Billions of lines of source code have been written, many of which are freely available on the Internet. This code contains a wealth of implicit knowledge about how to write software that is easy to read, avoids common bugs, and uses popular libraries effectively. We want to extract this implicit knowledge by analyzing source code text. To do this, we employ the same tools from machine learning and natural language processing that have been applied successfully to natural language text. After all, source code is also a means of human communication. We present three new software engineering tools inspired by this insight: * Naturalize, a system that learns local coding conventions. It proposes revisions to names and to formatting so as to make code more consistent. A version that uses word embeddings has shown promise toward naming methods and classes. * Data mining methods have been widely applied to summarize the patterns about how programmers invoke libraries and APIs. We present a new method for mining market basket data, based on a simple generative probabilistic model, that resolves fundamental statistical pathologies that lurk in popular current data mining techniques. * HAGGIS, a system that learns local recurring syntactic patterns, which we call idioms. HAGGIS accomplishes this using a nonparametric Bayesian tree substitution grammar, and is delicious with whisky sauce. Bio Charles Sutton is a Reader (equivalent to Associate Professor: http://bit.ly/1W9UhqT) at the University of Edinburgh. He is interested in a broad range of applications of probabilistic machine learning, including NLP, analysis of computer systems, software engineering, sustainable energy, and exploratory data analysis. Dr Sutton completed his PhD at the University of Massachusetts Amherst, working with Andrew McCallum. He did postdoctoral research at the University of California Berkeley, working with Michael I Jordan. He is Deputy Director of the EPSRC Centre for Doctoral Training in Data Science at the University of Edinburgh.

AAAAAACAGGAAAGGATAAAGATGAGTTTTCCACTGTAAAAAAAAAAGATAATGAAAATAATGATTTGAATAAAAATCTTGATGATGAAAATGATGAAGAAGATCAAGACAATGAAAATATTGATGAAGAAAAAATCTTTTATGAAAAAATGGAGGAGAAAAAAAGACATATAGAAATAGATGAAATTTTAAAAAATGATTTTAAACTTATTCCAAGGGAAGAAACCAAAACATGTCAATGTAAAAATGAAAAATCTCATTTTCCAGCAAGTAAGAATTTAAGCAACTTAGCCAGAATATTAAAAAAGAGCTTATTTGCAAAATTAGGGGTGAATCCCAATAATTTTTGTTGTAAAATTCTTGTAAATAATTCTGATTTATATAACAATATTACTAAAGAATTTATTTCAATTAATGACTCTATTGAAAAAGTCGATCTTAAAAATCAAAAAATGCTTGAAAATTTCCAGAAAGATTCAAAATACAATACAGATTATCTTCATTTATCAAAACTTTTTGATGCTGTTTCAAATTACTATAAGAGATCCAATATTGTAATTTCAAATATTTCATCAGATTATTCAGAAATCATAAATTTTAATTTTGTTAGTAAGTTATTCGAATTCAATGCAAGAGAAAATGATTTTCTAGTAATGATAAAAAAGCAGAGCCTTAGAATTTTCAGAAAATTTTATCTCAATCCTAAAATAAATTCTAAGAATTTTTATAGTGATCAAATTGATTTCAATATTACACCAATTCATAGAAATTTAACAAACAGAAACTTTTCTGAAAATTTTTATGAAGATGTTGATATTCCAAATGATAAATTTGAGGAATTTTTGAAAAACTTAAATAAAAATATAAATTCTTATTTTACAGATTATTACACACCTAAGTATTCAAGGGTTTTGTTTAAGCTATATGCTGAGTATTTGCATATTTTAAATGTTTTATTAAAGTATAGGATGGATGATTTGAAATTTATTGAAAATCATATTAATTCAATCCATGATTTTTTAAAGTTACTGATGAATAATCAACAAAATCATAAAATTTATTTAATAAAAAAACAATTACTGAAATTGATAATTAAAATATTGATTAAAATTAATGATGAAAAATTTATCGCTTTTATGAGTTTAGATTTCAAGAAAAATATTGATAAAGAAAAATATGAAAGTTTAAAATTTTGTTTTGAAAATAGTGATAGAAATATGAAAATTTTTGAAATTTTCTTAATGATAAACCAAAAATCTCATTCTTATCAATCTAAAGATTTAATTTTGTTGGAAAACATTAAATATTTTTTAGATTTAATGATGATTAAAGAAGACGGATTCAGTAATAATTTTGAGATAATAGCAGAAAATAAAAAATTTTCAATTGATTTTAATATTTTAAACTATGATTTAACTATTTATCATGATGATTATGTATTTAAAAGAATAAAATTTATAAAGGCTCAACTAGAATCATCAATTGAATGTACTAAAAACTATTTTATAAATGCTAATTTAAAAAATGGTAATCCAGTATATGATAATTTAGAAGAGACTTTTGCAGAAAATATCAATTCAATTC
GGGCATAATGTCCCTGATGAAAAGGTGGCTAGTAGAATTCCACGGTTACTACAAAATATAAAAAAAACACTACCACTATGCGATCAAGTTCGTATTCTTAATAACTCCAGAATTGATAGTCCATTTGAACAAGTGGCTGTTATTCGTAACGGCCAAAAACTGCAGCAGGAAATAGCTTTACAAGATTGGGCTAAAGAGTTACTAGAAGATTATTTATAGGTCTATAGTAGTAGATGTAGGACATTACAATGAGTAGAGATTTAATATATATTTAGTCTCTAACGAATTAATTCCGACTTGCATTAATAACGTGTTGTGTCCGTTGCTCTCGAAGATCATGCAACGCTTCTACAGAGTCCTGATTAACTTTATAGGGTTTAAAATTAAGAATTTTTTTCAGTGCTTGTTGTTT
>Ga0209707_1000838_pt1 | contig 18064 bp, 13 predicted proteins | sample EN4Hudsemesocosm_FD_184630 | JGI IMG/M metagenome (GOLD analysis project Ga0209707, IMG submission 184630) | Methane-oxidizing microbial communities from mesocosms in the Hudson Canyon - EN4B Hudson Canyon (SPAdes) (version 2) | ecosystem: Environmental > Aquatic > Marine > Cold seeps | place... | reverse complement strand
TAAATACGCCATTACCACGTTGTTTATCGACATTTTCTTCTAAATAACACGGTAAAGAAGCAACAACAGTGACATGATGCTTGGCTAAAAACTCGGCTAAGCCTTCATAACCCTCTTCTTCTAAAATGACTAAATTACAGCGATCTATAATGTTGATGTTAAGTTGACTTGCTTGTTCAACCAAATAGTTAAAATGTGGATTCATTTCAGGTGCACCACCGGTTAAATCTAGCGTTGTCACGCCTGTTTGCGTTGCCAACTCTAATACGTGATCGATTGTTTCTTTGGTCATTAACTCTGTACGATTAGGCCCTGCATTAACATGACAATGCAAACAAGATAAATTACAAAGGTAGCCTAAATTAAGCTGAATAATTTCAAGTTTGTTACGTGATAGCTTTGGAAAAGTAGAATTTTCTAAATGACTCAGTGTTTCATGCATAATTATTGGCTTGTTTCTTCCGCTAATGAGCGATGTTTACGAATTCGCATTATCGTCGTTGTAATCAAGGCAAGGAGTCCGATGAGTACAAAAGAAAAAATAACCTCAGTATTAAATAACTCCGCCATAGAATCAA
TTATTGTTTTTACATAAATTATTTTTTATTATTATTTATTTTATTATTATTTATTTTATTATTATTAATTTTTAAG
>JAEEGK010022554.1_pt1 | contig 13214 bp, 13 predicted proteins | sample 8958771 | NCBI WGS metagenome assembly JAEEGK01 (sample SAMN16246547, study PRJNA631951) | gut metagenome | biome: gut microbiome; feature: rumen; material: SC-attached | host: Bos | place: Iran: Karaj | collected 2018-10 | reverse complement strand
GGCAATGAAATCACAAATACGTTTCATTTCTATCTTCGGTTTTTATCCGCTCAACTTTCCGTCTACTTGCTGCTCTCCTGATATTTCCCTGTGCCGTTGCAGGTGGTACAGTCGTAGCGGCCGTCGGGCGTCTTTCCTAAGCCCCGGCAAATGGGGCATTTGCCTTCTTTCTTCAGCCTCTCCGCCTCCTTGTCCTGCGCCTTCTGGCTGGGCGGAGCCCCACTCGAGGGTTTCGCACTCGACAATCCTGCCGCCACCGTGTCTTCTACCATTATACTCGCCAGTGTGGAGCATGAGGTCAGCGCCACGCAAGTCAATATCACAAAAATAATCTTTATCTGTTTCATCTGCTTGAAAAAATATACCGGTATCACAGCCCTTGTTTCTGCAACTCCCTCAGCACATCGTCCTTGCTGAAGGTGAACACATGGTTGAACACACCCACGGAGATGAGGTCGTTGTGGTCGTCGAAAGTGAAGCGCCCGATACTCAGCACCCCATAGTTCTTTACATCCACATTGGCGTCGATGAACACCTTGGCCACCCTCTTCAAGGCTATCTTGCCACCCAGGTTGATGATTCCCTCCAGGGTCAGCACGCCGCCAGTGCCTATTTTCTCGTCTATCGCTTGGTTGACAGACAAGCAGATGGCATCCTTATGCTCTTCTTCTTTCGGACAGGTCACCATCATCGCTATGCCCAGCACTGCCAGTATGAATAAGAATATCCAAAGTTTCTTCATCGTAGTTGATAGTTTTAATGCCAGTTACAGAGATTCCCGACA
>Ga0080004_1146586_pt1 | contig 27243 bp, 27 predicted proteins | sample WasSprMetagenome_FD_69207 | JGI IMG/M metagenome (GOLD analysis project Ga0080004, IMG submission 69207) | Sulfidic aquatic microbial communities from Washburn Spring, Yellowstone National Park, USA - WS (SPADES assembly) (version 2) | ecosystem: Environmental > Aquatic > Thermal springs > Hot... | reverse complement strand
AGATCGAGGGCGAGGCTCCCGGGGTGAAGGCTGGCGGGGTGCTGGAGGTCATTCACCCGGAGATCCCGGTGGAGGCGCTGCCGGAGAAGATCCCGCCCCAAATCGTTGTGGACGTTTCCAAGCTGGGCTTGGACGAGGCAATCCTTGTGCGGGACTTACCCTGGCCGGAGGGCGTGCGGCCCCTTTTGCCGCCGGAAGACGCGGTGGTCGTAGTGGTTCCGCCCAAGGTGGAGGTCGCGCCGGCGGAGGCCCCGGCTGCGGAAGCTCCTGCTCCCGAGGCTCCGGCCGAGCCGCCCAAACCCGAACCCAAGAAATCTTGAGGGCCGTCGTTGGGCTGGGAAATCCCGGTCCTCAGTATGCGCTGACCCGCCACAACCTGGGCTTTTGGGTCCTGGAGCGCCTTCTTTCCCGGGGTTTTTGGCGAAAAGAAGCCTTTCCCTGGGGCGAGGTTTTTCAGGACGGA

Wednesday, October 28, 2015 - 11:00
Speaker: Charles Sutton, University of Edinburgh
Location: CSE 403
Thursday, October 8, 2015 - 10:30
Speaker: Miguel Ballesteros (Universitat Pompeu Fabra and Carnegie Mellon University)
Location: CSE 305
We propose a technique for learning representations of parser states in transition-based dependency parsers. Our primary innovation is a new control structure for sequence-to-sequence neural networks---the stack LSTM. Like the conventional stack data structures used in transition-based parsing, elements can be pushed to or popped from the top of the stack in constant time, but, in addition, an LSTM maintains a continuous space embedding of the stack contents. This lets us formulate an efficient parsing model that captures three facets of a parser's state: (i) unbounded look-ahead into the buffer of incoming words, (ii) the complete history of transition actions taken by the parser, and (iii) the complete contents of the stack of partially built tree fragments, including their internal structures. In addition, We discuss different word representations, by modelling words and by modelling characters, the former is useful for all languages while the latter improves the way of handling out of vocabulary words without a pretraining regime and improves the parsing of morphologically rich languages.
Friday, October 2, 2015 - 10:30
Speaker: Jordan Boyd-Graber (University of Colorado at Boulder)
Location: SIG 134
In this talk, I'll discuss two real-world language applications that require "thinking on your feet": synchronous machine translation (or "machine simultaneous interpretation") and question answering (when questions are revealed one piece at a time). In both cases, effective algorithms for these tasks must interrupt the input stream and decide when to provide output. Synchronous machine translation is when a sentence is being produced one word at a time in a foreign language and we want to produce a translation in English simultaneously (i.e., with as little delay between a foreign language word and its English translation). This is particularly difficult in verb-final languages like German or Japanese, where an English translation can barely begin until the verb is seen. Effective translation thus requires predictions of unseen elements of the sentence (e.g., the main verb in German and Japanese, or relative clauses in Japanese, or post-positions in Japanese). We use reinforcement learning to decide when to trust our verb predictions. It must learn to balance incorrect translation versus timely translations, and must use those predictions to translate the sentence. For question answering, we use a specially designed dataset that challenges humans: a trivia game called quiz bowl. These questions are written so that they can be interrupted by someone who knows more about the answer; that is, harder clues are at the start of the question and easier clues are at the end of the question. We create a recursive neural network to predict answers from incomplete questions and use reinforcement learning to decide when to guess. We are able to answer questions earlier in the questions than most college trivia contestants. Bio: Jordan Boyd-Graber is an assistant professor in the University of Colorado Boulder's Computer Science Department, formerly serving as an assistant professor at the University of Maryland. He is a 2010 graduate of Princeton University, with a PhD thesis on "Linguistic Extensions of Topic Models" working under David Blei.